There are people I know who live for their next trip. On the other hand, I put up with travel when I have a good reason. Seeing the Transit of Venus from Hawaii added up to a good enough reason.
Don’t get me wrong. Seeing all the stages of the Transit of Venus was an incredible experience, one that will be a highlight of my life. Visiting the is something I’ve dreamed about for years. Add the two of them, and as my wife, Nancy, told me when the tour was announced: “Tim, you have got to do this!” (If this sounds like I’m an immensely fortunate husband, it’s only because I am!) Observatories
Gerard Kuiper spearheaded the development of observatories on Mauna Kea. He once declared that Mauna Kea was the best astronomical location on Earth. You can debate that, of course. On average, there are more clear nights in the Atacama, but Mauna Kea offers the best seeing on the planet. For me, going to the summit of Mauna Kea was very close to a pilgrimage.
Of course, I’d been to the summit just the day before, but my focus had been the Transit of Venus. Despite access being strictly restricted, the mountain was swarming. Taking a commercial tour meant I could have a relaxing trip and really enjoy the experience. It turned out to be a very good decision.
There are several companies on the Big Island that run authorized Mauna Kea tours. They all have slightly different offerings that cater to different interests and clientele. The company that looked after our Sky and Telescope group did a fine job, as did the firm I used the next day. A few days later, I met another fellow who’d used an outfit that catered more to hikers and naturalists than astronomy enthusiasts, and he’d also been happy with his trip.
You could drive yourself, but it’s probably better to use a commercial outfit. If nothing else, you can’t drive a basic rental car up Mauna Kea. By the time you rent a four-wheel drive vehicle with a hefty engine and pay for the gas, you’ve very nearly matched the price of the commercial tour. Letting someone else drive lets you enjoy the scenery, which you can’t do while negotiating a tricky road. On the flip side, you’re traveling with a group people you don’t know, and you’ve got a fixed schedule. I happen to think it’s a good trade-off, and I’ve done it both ways.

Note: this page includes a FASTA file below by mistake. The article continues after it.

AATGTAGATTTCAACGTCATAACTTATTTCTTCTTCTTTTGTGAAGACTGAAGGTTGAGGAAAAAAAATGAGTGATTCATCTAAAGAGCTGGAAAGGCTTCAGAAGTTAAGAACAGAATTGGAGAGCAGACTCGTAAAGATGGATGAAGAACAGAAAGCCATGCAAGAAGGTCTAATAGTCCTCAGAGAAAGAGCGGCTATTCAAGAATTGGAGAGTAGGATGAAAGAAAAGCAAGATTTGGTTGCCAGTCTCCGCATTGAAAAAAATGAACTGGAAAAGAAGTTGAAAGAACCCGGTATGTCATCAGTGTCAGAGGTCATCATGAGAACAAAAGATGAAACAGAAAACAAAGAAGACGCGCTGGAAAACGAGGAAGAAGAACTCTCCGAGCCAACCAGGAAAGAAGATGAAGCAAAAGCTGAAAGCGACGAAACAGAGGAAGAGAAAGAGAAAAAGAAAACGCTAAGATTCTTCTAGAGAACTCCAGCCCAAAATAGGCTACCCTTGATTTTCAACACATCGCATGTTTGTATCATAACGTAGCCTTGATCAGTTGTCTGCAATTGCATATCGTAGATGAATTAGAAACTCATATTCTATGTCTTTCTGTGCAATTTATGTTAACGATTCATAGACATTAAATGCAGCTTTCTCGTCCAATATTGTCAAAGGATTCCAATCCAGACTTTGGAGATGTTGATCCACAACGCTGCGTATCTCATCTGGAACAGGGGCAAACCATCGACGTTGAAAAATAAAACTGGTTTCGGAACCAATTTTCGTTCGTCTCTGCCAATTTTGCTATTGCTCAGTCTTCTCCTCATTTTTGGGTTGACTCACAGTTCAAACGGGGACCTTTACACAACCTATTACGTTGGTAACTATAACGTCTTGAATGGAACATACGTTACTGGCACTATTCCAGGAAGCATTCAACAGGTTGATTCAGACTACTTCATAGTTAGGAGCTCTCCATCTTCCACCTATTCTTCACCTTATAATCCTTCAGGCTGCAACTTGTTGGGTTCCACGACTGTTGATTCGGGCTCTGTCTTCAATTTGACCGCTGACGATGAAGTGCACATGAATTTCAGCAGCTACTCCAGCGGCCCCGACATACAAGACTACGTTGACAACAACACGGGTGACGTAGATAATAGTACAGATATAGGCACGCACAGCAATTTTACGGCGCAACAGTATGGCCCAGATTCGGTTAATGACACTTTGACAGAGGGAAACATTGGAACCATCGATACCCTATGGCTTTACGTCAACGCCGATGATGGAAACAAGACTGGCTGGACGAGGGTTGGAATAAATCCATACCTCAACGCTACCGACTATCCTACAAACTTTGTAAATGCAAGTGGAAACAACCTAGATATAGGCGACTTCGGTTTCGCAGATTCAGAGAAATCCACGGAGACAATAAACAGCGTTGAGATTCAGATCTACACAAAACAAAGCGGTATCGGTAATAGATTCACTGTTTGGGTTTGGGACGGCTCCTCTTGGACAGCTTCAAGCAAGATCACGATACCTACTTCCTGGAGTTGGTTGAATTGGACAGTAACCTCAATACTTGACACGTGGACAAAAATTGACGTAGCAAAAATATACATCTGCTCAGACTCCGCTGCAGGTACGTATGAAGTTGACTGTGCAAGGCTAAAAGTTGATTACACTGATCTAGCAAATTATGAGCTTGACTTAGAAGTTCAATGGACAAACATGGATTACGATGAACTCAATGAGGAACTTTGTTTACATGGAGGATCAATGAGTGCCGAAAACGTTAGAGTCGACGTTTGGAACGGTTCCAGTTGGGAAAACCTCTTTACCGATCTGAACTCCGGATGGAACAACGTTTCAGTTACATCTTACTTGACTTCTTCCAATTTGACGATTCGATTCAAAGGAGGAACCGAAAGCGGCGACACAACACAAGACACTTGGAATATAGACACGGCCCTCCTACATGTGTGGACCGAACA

My trip started just before 4:00 pm when I met the van at a shopping mall near my hotel. Since I was the only client who wasn’t traveling with a partner (don’t forget, Nancy was back in Ottawa), I
had to got to use the shotgun seat in the van. (Woo hoo! Best seat in the house!) We stopped at the Visitor Information Station to acclimatize and have a pleasant picnic-style dinner. The tour operators provide dinner; the VIS stocks munchies, but that’s it.
We headed out to the summit in plenty of time for sunset. This time around, we didn’t have the hectic schedule of Transit Day, so our driver had plenty of time to point out sites such as the Ice Age Reserve (which is well marked) and the ancient adz quarry (which isn’t marked at all).
As you approach the summit, the first observatory you see is the James Clerk Maxwell Telescope, in Submillimeter Valley. We went on to stop at the CalTech Submillimeter Observatory (CSO) just as it was opening up in preparation for the night’s work. The dome is small, so it’s easy to miss the size of the telescope’s antenna. At 10.4 meters, it’s a bit bigger than the primary mirror.
We took the opportunity to put on jackets. That’s another advantage of taking a commercial tour —they provide the warm clothing. Since I’d come for the Transit tour, I’d taken cold-weather gear. Most people visiting Hawaii aren’t likely to bother.
Next stop: the high summit ridge, just in time for sunset. We didn’t see that on Transit Day, and I’d been looking forward to sunset from Mauna Kea’s summit. I’ve used this word a lot, but “spectacular” is the best one I can think of. And it works.
There’s a sunset sequence in my Flickr set for this visit. I think you’ll enjoy it.
After sunset, we headed back down to the mid-levels for a stargazing session. The tour operator brought a pair of C-11s (for my non-astronomer friends, 11-inch reflecting telescopes), and we’d driven down a dark turn-off from the access road. The guides gave a good presentation, and had selected excellent targets, but I was more fascinated by the sky itself, and took only the barest peeks through the ‘scope.
I have never seen a more magnificent sky, nor better seeing. It took a moment for me to distinguish Spica from Saturn — I’m usually a bit lazy and just look for twinkling. There wasn’t any. Once I got past that, I realized I didn’t need that hint anyway. The colors were so vivid that Spica and Saturn were absolutely unmistakable anyway.
Having found Centaurus and the Southern Cross a couple of days earlier, I was delighted to see them again, but in brilliant color. I discovered the real glory of the sky when I found Scorpius — absurdly high in the sky by my mid-latitude standards. 20 degrees North latitude isn’t all that far south, but it’s enough that the star clouds around Scorpius and Sagittarius are high and clear. Even though I knew better, the thought popped into my head: “Damn it, it’s clouding over!”
Alas, my camera doesn’t have a “Bulb” setting, and my attempts to photograph that magnificent sky were fruitless. I’ll have to remember my “retinal imaging.” Not that I’m likely to forget.
We were packing up just as the moon rose above a low cinder cone. But real clouds started drifting over the horizon. Their red tinge just seemed like moonrise effects, but it lingered after the moon rose higher. We were seeing the glow from Kilauea’s lava, almost 50 kilometers away, on the far side of Mauna Loa.